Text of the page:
It's time for another first paragraph critique! Hooray!
A reminder about my critiques:
You can email paragraphs to me (firstname.lastname@example.org) or if you have a Goodreads account you can post them in this thread.
Before you submit, you might want to read this post on what I think makes a good story beginning (and revise your paragraph accordingly). And try not to go over 100-200 words. That might not seem like a lot, but I try to be very thorough. Also, I will always get your approval of my critique before I post it. :)
This paragraph comes from my Goodreads friend Cara. Hope you all enjoy this and find it helpful! :)
"The night is quiet and snow softly falls around me. There's a thin layer of it covering the road I walk on. There are no stars out, no moon. The lights of the big white houses are all out. No lights are allowed on after midnight, except for the streetlights. The air is cold but it's not too bad and there's no wind. It would be the kind of night Pax would call perfectly beautiful, except she is not here and the beauty is ruined by the remnants of a burnt down house."
1. This opening instantly puts the reader in a clear setting––on a dark street, lined with big white houses, and it's snowing. Right away, the reader has a clear picture of where the beginning of the story is taking place.
2. There are surprising and mysterious elements in this paragraph which create an air of intensity. There's something "off" about the whole thing that grabs the reader's interest. There's not much explanation, but there doesn't necessarily need to be ... because it shows a lot without telling, while still leaving room for curiosity. The reader gets the feeling that we're in some sort of creepy futuristic/utopian society. ("No lights are allowed on after midnight, except for streetlights.")
We don't know who Pax is, although it can be assumed she is a friend of the main character––and the narrator pointing out that "she is not here" adds to the creepy feeling. Who knows––maybe I'm reading into things too much, and Pax is just not there because she's at home. But the fact that her absence is mentioned, alongside the sudden mention of a "burnt down house" seems to suggest that something bad might have happened to her. Either way, the reader is immediately engaged and has several questions in mind: Where is this taking place? Who is Pax? Why is she not there? Why is there a burnt down house?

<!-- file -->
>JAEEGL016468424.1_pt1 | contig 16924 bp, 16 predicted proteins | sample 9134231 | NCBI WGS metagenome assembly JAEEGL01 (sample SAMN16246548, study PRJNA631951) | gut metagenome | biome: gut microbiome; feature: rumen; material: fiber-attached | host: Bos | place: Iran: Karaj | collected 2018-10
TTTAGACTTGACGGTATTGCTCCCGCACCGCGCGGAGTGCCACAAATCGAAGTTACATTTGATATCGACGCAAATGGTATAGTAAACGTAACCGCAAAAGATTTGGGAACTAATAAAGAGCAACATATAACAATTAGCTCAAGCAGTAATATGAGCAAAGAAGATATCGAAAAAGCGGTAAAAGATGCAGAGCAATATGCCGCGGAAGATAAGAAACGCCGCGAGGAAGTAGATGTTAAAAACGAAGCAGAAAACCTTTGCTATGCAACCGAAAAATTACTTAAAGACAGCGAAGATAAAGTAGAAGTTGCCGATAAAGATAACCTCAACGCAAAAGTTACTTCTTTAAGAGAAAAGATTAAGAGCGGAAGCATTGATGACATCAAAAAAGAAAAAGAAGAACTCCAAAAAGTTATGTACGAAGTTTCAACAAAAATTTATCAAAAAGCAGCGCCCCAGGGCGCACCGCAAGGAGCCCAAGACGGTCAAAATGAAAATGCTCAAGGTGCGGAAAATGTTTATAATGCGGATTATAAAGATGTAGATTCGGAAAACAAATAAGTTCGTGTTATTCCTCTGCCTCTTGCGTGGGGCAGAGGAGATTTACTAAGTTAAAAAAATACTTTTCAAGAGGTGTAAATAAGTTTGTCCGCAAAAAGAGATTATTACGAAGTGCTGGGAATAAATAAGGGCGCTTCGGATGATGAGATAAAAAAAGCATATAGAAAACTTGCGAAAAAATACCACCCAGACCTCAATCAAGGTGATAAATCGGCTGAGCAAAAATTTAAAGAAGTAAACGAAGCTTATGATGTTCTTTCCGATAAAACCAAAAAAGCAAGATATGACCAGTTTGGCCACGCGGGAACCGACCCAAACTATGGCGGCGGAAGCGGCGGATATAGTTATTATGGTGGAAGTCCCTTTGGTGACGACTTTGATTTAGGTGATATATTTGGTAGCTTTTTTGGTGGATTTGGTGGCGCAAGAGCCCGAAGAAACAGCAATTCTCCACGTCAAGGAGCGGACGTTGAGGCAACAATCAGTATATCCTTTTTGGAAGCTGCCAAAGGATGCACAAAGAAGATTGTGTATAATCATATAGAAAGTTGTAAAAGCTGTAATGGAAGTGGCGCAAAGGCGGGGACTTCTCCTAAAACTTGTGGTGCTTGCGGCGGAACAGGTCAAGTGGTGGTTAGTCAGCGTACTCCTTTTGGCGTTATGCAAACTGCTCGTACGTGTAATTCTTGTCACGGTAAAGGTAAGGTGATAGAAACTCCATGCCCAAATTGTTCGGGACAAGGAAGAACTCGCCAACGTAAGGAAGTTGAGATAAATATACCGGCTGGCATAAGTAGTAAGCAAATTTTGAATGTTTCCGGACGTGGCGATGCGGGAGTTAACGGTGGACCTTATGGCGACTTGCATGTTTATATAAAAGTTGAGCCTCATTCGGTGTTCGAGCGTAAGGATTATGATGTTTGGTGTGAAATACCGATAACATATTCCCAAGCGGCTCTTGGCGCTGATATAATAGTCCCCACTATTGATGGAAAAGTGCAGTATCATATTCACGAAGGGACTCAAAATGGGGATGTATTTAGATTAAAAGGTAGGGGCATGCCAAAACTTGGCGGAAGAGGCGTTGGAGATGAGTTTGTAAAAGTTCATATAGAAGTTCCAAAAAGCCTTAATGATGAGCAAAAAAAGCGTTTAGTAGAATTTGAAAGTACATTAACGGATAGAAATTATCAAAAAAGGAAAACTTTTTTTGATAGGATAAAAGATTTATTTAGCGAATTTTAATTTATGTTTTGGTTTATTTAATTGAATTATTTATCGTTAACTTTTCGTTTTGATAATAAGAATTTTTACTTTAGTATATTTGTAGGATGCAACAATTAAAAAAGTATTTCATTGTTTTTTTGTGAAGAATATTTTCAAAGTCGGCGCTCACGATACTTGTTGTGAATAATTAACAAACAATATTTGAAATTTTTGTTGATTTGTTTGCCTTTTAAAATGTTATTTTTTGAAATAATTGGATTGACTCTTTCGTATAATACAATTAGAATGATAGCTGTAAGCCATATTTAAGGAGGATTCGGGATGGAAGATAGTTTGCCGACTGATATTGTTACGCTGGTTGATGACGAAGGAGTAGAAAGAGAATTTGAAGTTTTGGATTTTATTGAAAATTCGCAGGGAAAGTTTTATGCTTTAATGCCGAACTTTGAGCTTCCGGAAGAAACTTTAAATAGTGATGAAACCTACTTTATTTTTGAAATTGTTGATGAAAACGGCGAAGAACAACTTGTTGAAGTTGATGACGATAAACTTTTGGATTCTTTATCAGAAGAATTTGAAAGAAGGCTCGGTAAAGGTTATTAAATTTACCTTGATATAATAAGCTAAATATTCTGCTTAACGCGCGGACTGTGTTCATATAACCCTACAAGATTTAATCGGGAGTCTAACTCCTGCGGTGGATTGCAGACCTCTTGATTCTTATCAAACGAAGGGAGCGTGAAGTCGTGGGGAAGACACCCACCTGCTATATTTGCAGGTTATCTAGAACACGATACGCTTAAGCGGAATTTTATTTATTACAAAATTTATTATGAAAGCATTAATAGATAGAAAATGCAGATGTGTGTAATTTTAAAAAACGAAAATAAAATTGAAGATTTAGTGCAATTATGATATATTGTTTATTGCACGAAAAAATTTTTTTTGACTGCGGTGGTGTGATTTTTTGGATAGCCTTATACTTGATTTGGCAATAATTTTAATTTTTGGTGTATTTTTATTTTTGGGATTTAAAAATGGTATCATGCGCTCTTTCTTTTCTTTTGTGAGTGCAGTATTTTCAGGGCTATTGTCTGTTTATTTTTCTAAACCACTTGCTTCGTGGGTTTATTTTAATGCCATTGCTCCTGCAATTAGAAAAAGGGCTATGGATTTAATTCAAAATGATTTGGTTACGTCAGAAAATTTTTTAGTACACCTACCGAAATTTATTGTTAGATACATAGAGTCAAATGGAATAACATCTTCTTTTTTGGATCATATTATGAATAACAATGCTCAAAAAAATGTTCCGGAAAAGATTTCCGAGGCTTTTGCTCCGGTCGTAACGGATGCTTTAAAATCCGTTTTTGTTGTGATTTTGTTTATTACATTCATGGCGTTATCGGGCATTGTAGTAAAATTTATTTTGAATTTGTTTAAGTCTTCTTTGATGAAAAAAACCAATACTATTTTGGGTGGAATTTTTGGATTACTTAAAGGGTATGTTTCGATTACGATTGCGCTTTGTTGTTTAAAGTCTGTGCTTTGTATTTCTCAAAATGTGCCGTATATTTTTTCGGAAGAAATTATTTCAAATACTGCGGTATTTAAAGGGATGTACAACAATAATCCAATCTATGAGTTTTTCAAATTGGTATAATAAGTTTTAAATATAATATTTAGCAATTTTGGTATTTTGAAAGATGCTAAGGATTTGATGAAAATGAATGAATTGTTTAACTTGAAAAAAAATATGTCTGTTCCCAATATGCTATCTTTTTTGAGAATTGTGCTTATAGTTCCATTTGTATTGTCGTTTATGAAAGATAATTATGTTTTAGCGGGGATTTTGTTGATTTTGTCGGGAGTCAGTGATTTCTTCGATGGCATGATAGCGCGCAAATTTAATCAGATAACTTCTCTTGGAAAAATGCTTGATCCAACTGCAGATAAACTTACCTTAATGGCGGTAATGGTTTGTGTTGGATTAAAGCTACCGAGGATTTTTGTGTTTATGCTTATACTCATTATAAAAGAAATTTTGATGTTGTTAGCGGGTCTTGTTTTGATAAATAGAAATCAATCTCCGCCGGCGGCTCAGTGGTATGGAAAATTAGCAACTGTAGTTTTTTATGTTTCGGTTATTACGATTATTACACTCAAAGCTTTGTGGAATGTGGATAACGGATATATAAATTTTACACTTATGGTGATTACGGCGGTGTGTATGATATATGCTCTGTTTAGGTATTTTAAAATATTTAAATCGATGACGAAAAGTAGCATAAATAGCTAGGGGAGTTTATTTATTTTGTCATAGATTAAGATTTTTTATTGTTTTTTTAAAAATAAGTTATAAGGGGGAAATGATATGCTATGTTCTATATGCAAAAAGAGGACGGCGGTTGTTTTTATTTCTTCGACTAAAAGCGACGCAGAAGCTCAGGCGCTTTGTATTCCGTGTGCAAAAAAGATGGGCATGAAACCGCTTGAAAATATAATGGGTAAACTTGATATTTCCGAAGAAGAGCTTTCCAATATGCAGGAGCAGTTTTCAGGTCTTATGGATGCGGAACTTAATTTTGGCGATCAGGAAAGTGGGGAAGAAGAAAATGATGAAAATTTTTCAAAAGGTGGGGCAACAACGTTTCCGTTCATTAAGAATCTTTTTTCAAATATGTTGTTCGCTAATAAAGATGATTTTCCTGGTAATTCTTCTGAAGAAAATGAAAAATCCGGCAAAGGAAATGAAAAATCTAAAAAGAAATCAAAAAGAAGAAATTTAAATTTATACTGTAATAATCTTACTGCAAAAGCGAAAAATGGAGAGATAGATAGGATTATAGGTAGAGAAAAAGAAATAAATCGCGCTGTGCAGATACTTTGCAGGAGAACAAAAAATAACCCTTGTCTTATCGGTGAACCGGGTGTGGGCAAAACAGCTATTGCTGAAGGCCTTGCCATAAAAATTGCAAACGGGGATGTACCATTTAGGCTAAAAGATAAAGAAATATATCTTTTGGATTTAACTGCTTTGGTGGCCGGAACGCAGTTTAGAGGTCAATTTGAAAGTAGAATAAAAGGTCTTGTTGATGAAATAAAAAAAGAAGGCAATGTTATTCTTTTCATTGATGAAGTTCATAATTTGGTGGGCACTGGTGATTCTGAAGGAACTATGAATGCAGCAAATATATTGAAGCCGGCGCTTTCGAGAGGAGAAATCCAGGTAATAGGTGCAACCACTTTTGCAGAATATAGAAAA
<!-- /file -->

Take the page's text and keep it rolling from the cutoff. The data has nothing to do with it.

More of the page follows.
What could be improved:
1. "The night is quiet and snow softly falls around me. There's a thin layer of it covering the road I walk on. There are no stars out, no moon."
--> This doesn't immediately grab my attention because it's just a description of snow. I don't feel engaged/interested in the paragraph until "No lights are allowed on after midnight ..." This is the first striking sentence to me, because it's unexpected and original. I suggest rearranging the sentence so that you start with this sentence and build the rest of the paragraph around it:
"No lights are allowed on after midnight, except for the streetlights. The lights of the big white houses are all out. The night is quiet and snow softly falls around me. There's a thin layer of it covering the road I walk on. There are no stars out, no moon. The air is cold but it's not too bad and there's no wind. ..."
2. "The air is cold but it's not too bad and there's no wind."
--> "Not too bad" is a bit vague. What exactly do you mean by that? If the air is cold, why is it "not too bad"? Does the narrator not mind the cold, or possibly even like the cold? Or you could even cut out the "not too bad" and leave it at, "The air is cold, but at least there's no wind."
You do an excellent job setting a tone and setting. I recommend grabbing the reader's attention just a little sooner, and being more specific in places, but over all this is a pretty solid beginning. Great job!
Good luck with your writing endeavors! :)